[openstack-dev] [Oslo] First steps towards amqp 1.0
flavio at redhat.com
Tue Dec 10 10:09:06 UTC 2013
On 09/12/13 17:37 -0500, Russell Bryant wrote:
>On 12/09/2013 05:16 PM, Gordon Sim wrote:
>> On 12/09/2013 07:15 PM, Russell Bryant wrote:
>>>> One other pattern that can benefit from intermediated message flow is in
>>>> load balancing. If the processing entities are effectively 'pulling'
>>>> messages, this can more naturally balance the load according to capacity
>>>> than when the producer of the workload is trying to determine the best
>>> Yes, that's another factor. Today, we rely on the message broker's
>>> behavior to equally distribute messages to a set of consumers.
>> Sometimes you even _want_ message distribution to be 'unequal', if the
>> load varies by message or the capacity by consumer. E.g. If one consumer
>> is particularly slow (or is given a particularly arduous task), it may
>> not be optimal for it to receive the same portion of subsequent messages
>> as other less heavily loaded or more powerful consumers.
>Indeed. We haven't tried to do that anywhere, but it would be an
>improvement for some cases.
Agreed, this is something that worths experimenting.
>>> I'm very interested in diving deeper into how Dispatch would fit into
>>> the various ways OpenStack is using messaging today. I'd like to get
>>> a better handle on how the use of Dispatch as an intermediary would
>>> scale out for a deployment that consists of 10s of thousands of
>>> compute nodes, for example.
>>> Is it roughly just that you can have a network of N Dispatch routers
>>> that route messages from point A to point B, and for notifications we
>>> would use a traditional message broker (qpidd or rabbitmq) ?
>> For scaling the basic idea is that not all connections are made to the
>> same process and therefore not all messages need to travel through a
>> single intermediary process.
>> So for N different routers, each have a portion of the total number of
>> publishers and consumers connected to them. Though client can
>> communicate even if they are not connected to the same router, each
>> router only needs to handle the messages sent by the publishers directly
>> attached, or sent to the consumer directly attached. It never needs to
>> see messages between publishers and consumer that are not directly
>> To address your example, the 10s of thousands of compute nodes would be
>> spread across N routers. Assuming these were all interconnected, a
>> message from the scheduler would only travel through at most two of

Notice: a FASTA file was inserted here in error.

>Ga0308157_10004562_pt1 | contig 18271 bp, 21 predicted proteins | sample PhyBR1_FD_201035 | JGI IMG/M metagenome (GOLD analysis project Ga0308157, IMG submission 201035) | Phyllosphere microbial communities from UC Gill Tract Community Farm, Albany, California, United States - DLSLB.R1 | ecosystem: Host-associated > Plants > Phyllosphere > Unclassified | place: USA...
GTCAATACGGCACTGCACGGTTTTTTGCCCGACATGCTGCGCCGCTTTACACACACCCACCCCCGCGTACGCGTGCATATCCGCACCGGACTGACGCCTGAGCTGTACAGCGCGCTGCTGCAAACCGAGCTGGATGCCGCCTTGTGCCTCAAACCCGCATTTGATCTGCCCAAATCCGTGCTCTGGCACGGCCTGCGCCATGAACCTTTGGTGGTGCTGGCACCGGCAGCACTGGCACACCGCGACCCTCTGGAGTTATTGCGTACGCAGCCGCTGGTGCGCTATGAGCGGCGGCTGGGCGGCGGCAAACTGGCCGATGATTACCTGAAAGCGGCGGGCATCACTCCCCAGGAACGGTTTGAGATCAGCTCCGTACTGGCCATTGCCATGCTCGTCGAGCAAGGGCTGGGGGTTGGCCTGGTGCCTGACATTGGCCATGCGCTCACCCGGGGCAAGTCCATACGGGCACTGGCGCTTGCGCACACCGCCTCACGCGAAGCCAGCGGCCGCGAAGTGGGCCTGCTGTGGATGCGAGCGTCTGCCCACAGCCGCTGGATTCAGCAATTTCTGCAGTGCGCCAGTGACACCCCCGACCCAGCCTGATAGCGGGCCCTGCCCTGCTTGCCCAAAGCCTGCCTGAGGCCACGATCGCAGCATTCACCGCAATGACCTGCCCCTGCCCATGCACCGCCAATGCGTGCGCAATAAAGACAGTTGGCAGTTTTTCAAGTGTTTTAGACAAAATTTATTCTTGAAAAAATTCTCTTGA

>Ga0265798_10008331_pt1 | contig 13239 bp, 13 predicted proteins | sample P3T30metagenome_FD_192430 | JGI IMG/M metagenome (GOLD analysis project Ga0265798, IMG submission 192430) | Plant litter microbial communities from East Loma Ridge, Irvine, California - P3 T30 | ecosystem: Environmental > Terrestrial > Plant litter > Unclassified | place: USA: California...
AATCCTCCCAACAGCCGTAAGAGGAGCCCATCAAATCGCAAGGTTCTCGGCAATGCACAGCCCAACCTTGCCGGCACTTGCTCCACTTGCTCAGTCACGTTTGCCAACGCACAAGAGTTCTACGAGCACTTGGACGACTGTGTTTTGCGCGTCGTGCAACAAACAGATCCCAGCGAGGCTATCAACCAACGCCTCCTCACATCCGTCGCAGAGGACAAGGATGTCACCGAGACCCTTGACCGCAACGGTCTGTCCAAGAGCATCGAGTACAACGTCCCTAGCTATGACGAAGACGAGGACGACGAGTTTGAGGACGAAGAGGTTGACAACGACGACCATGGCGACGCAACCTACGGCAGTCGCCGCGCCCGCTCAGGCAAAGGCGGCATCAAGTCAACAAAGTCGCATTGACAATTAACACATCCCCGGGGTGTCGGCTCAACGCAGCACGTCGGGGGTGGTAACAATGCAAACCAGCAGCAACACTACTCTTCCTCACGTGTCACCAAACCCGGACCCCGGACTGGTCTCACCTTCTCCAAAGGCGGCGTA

>> these N routers (the one the scheduler was connected to and the one the
>> receiving compute node was connected to). No process needs to be able to
>> handle 10s of thousands of connections itself (as contrasted with full
>> direct, non-intermediated communication, where the scheduler would need
>> to manage connections to each of the compute nodes).
>> This basic pattern is the same as networks of brokers, but Dispatch
>> router has been designed from the start to simply focus on that problem
>> (and not deal with all other broker related features, such as
>> transactions, durability, specialised queueing etc).
>Soudns awesome. :-)
>> The other difference is that Dispatch Router does not accept
>> responsibility for messages, i.e. it does not offer any
>> store-and-forward behaviour. Any acknowledgement is end-to-end. This
>> avoids it having to replicate messages. On failure they can if needed by
>> replayed by the original sender.
>I think the lack of store-and-forward is OK.
>Right now, all of the Nova code is written to assume that the messaging
>is unreliable and that any message could get lost. It may result in an
>operation failing, but it should fail gracefully. Doing end-to-end
>acknowledgement may actually be an improvement.
This is interesting and a very important point. I wonder what the
reliability expectations of other services w.r.t OpenStack messaging
I agree on the fact that p2p acknowledgement could be an improvement
but I'm also wondering how this (if ever) will affect projects - in
terms of requiring changes. One of the goals of this new driver is to
not require any changes on the existing projects.
Also, a bit different but related topic, are there cases where tasks
are re-scheduled in nova? If so, what does nova do in this case? Are
those task sent back to `nova-scheduler` for re-scheduling?
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